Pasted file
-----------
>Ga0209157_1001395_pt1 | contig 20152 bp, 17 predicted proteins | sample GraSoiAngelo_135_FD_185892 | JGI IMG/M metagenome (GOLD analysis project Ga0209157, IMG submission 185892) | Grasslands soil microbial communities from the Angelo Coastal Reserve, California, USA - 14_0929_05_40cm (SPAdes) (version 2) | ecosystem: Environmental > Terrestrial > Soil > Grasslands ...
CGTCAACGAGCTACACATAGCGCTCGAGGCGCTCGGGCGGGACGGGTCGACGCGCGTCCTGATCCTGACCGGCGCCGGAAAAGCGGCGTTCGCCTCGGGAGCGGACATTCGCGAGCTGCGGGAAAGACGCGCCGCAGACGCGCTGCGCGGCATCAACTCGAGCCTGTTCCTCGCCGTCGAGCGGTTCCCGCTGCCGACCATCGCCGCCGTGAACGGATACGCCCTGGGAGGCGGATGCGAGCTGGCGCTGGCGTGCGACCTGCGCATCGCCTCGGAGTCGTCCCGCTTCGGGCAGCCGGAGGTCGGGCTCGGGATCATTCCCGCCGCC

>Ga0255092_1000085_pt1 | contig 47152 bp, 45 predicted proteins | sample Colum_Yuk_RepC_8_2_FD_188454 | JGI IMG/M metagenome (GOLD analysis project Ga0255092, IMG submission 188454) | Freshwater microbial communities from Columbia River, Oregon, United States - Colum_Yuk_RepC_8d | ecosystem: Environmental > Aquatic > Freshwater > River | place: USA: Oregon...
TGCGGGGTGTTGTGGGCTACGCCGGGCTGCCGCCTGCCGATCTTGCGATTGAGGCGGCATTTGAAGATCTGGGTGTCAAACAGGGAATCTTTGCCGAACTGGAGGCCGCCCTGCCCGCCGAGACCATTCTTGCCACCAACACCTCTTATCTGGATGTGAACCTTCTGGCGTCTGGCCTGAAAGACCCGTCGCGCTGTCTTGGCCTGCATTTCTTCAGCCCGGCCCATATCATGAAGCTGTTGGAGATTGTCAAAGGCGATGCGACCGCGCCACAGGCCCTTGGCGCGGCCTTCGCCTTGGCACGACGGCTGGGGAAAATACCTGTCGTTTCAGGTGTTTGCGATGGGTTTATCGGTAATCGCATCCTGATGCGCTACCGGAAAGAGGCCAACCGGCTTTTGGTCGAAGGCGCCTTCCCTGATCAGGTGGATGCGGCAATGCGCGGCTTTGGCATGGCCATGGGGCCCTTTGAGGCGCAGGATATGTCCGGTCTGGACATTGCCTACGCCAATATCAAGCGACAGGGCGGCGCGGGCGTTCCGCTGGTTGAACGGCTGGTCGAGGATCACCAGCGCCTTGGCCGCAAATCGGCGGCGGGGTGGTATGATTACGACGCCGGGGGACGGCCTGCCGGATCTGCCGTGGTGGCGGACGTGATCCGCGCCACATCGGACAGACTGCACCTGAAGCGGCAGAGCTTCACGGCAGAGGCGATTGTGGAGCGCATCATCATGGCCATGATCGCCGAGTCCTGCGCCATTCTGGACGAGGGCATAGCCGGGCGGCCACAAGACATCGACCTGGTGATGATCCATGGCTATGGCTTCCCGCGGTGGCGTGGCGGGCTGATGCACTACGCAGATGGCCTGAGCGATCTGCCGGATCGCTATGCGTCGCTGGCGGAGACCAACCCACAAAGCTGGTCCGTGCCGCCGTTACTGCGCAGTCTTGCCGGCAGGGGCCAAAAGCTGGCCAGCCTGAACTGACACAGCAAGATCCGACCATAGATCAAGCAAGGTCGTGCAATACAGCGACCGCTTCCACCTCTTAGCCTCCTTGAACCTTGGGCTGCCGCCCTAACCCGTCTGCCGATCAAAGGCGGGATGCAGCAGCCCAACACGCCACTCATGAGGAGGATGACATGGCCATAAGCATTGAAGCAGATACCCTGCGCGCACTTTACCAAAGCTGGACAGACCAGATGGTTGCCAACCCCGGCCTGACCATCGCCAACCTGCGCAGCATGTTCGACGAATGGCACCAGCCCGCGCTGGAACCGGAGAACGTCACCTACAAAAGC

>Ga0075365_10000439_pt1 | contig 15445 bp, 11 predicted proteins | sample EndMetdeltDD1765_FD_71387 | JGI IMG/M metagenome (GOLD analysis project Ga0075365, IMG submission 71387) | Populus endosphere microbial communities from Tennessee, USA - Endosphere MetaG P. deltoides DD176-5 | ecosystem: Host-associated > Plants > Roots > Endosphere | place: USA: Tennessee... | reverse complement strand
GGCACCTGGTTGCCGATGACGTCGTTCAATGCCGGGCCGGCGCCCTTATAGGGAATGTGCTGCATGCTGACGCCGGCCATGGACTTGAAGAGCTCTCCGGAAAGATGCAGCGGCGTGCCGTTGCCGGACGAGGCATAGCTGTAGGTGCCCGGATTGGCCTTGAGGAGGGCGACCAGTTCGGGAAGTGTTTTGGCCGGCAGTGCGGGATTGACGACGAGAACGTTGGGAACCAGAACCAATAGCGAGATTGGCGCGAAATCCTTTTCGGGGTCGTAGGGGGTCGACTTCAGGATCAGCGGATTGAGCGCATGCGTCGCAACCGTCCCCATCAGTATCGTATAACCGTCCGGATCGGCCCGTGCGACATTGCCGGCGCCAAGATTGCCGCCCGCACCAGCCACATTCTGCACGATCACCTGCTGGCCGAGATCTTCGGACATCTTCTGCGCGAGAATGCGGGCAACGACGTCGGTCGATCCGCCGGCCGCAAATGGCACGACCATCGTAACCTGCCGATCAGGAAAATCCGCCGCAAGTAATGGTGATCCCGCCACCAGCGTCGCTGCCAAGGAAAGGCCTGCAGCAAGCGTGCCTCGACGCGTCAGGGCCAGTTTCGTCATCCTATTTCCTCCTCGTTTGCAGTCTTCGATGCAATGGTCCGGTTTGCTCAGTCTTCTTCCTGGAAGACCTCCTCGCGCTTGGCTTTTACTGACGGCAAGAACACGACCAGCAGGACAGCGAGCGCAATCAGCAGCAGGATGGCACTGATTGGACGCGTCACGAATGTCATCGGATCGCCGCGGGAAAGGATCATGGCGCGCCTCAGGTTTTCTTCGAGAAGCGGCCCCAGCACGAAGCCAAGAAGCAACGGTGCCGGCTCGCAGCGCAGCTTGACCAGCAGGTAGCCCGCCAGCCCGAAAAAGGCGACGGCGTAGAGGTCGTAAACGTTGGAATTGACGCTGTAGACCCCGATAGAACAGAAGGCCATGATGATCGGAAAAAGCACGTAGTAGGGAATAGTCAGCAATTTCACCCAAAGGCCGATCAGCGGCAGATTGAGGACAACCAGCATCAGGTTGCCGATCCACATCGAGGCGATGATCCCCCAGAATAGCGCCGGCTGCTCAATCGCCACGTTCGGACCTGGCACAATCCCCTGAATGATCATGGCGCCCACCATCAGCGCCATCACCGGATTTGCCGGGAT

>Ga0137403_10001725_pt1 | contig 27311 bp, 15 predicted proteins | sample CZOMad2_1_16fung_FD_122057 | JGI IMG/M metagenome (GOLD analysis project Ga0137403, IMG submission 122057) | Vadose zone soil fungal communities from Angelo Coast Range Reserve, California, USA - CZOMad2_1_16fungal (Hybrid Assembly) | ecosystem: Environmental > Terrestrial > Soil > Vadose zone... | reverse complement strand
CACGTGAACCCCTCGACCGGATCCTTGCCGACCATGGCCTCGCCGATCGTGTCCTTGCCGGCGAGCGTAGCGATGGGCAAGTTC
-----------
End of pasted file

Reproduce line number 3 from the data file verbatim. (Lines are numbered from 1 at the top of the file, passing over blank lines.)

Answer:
>Ga0255092_1000085_pt1 | contig 47152 bp, 45 predicted proteins | sample Colum_Yuk_RepC_8_2_FD_188454 | JGI IMG/M metagenome (GOLD analysis project Ga0255092, IMG submission 188454) | Freshwater microbial communities from Columbia River, Oregon, United States - Colum_Yuk_RepC_8d | ecosystem: Environmental > Aquatic > Freshwater > River | place: USA: Oregon...